Law tutor is having a bit of a difficult time at the moment, teaching Ilex level 6 Land law. The Ilex level 6 courses are, in my opinion, considerably more challenging than some of the LLB courses I have known. There is a need to know a lot of detail and, unlike internally set exams, where a fortunate student might just have gleaned a little insider information about the lecturer/examiner’s personal preferences, there’s no way of guessing which areas of the syllabus might be tested.
Not that this is a bad thing, of course. Indeed, I once worked for a wonderful man (a qualified barrister, so no personal bias involved) who, when I was about to move house, gave me his advice gleaned from many years of teaching Land law: “get yourself a Legal Executive”, he said, “they know more law”. Indeed I did, and his advice proved worthwhile. (The solicitor acting for the other party involved was later reported in the local paper as having been struck off whilst our Legal Executive is, I believe, still happily practising….but that’s another story!)
Anyway, I digress…back to the problem. Land Law. A lovely subject and a personal favourite, but it is so difficult to get people enthusiastic about it at the start. There is quite a bit of archaic historical stuff to start with tenures and estates, a brief moment of understandability with fixtures and fittings and then a whole lot of impenetrable stuff about formalities, those good old (misleading) land law maxims (see earlier post for rant on this subject) and the joys of registered and unregistered land. All perfectly lovely stuff (sad to say, I do mean that, I’m not being ironic….I love it), but not so easy when you don’t really know what an easement is, or a covenant, or how an interest under a trust arises. Of course, we could look at these first…..but then the complexities of registered and unregistered land would have to be added on top and somehow it wouldn’t feel right, so we must do it now.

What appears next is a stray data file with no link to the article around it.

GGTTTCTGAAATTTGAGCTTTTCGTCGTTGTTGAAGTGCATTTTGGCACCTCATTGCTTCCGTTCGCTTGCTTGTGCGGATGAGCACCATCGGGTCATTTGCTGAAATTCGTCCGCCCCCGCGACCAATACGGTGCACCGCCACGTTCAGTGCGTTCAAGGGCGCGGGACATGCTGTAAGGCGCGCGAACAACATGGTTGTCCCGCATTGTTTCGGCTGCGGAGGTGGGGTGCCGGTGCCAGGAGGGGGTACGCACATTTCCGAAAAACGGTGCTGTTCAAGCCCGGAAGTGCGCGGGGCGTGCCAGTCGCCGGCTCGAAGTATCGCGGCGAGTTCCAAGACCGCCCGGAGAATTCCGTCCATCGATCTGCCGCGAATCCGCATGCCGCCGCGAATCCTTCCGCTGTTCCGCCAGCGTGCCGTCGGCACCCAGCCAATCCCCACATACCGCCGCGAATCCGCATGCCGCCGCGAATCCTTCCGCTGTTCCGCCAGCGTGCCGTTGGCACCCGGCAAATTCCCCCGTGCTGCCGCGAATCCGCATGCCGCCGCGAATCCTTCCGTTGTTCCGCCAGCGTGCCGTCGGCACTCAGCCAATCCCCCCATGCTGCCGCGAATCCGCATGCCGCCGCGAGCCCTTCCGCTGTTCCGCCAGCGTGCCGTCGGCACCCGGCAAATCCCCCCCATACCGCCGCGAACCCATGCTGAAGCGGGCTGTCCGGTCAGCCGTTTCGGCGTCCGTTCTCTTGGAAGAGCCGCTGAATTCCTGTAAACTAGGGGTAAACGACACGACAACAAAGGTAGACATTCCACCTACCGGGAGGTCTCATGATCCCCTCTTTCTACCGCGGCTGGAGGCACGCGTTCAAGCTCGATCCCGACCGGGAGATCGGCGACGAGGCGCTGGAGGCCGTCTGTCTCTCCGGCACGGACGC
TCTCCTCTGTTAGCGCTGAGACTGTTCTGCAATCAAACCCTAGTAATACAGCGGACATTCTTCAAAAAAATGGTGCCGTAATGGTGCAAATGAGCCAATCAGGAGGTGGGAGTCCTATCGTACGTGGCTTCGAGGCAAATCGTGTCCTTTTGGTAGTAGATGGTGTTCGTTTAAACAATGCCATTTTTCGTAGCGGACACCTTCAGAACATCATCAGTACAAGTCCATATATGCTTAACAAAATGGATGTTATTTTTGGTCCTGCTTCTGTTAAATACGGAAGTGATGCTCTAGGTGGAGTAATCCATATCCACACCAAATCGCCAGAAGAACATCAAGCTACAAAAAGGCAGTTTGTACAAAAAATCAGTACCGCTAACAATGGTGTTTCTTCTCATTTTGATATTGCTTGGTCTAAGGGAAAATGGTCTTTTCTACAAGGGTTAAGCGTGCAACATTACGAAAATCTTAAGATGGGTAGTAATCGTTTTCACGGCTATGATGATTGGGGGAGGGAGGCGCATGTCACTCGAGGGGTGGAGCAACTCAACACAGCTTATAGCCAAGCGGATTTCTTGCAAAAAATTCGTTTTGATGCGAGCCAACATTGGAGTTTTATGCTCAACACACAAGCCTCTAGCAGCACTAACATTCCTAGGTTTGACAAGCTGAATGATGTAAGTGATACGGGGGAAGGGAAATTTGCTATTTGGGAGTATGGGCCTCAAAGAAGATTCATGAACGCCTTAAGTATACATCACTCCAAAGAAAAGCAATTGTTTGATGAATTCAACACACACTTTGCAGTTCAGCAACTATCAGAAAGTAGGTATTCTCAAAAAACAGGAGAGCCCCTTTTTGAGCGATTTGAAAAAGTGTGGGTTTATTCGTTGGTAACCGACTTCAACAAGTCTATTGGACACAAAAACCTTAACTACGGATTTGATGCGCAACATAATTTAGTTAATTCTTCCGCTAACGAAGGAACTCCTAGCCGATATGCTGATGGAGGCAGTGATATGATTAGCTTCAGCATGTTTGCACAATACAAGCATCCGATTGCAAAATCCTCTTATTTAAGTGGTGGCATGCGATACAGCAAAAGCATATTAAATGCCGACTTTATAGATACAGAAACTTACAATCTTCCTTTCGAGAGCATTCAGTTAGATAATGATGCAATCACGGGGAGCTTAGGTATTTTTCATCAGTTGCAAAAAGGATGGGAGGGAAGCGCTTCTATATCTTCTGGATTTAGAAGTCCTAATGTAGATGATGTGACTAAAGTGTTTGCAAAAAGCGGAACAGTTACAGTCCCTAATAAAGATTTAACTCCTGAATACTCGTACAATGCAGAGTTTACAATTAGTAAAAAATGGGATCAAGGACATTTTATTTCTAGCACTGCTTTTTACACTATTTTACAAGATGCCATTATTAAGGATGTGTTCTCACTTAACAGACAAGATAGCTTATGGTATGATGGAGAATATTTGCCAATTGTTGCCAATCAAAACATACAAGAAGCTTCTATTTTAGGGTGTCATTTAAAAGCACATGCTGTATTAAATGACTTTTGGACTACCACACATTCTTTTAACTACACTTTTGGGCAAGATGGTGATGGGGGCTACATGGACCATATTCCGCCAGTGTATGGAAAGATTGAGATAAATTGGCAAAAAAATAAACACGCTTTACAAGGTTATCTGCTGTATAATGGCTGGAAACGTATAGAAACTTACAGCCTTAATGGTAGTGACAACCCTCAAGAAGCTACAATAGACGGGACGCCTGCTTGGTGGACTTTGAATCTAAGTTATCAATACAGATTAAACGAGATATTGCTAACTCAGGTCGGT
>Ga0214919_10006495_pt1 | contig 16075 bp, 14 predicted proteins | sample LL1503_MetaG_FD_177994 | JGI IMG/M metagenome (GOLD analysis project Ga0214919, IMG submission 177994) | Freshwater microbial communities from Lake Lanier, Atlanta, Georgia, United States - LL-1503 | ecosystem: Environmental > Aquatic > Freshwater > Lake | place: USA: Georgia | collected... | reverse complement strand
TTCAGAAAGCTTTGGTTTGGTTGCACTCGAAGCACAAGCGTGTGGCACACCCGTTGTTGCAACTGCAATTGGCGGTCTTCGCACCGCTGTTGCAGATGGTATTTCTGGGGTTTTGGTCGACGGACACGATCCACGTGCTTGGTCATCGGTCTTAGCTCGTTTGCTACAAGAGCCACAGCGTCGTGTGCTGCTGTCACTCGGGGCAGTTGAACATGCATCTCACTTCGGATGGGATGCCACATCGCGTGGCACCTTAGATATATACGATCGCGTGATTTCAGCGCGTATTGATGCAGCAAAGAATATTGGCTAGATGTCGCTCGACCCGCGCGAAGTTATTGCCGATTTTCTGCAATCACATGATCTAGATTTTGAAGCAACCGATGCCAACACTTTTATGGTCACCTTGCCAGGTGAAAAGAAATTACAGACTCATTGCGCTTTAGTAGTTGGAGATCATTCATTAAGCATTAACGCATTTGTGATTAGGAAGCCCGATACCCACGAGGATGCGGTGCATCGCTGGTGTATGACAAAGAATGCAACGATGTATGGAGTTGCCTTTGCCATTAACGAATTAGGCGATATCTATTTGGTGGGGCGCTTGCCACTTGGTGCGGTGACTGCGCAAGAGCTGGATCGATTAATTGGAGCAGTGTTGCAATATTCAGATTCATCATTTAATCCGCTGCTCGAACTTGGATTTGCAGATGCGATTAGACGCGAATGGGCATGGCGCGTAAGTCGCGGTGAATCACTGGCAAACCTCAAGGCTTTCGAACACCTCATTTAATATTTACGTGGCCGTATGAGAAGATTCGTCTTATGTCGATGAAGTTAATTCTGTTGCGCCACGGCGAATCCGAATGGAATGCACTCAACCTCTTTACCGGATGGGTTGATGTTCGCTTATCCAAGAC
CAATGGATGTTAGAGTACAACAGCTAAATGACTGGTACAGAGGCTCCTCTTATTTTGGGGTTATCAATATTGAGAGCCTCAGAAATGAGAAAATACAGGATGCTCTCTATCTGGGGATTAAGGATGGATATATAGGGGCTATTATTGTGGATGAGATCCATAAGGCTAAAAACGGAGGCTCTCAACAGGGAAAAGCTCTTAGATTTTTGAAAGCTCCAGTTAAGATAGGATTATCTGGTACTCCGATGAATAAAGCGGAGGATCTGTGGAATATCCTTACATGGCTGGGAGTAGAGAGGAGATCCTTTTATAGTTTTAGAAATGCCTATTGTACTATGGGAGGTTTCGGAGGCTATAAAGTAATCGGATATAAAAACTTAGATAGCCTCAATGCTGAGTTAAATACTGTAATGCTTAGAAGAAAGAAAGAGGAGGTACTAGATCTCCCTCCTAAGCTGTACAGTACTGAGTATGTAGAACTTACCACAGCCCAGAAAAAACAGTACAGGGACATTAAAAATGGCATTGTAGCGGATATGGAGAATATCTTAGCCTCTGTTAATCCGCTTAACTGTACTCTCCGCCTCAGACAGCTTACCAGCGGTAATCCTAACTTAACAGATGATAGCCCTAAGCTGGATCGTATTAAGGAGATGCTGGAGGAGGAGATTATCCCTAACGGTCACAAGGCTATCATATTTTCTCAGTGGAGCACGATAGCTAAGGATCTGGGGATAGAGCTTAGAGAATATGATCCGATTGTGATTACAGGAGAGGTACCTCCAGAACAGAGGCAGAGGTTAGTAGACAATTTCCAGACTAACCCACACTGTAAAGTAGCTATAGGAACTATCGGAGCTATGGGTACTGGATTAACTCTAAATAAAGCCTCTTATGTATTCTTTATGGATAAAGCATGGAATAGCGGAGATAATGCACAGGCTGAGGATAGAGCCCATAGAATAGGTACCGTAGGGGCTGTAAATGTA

So, what is the answer? I’m not sure that I really know. It would be nice to have a way of making it all fascinating and easy to relate to from the start but, if there’s a way, I’ve not found it. I’m obviously not alone in this difficulty. I recently read an article about the Land law lecturer who tried to make his lectures more interesting by turning up dressed as a different character (including James Bond and Prof Dumbledore), each week in order to add variety and increase attendance. (I’m not making it up, it’s a perfectly legitimate piece of research – http://www.ukcle.ac.uk/resources/teaching-and-learning-practices/landlaw/) So, I suppose the option is always open to try to enliven things by contacting my local branch of Berman and Nathans and turning up to class dressed as Goldilocks (Baby Bear is worried that Goldilocks’ has been using his bed for so long that she will claim adverse possession, or at least a prescriptive easement ….) However, in the interests of health, safety and sanity, not to mention the unthinkable horror that I might just look too old for the part, I think I’ll give that one a miss. What I can say is that studying Land law does get better…if you get those basics in place then it will all make so much more sense later, as the individual interests are studied. I can still remember the joy of the moment when, as a student, it all slotted neatly into place – and I’ve been hooked on Land law ever since.
To my students, then, and indeed to any other students of Land law, all I can say is ‘hang in there’! It will get better. (As I write this I could wish I hadn’t just been preparing material on Criminal law and the defence of mistake, and the fact that ‘a genuine and honestly held belief, even if unreasonable, can be a valid defence’. I do hope I don’t need one come exam time !)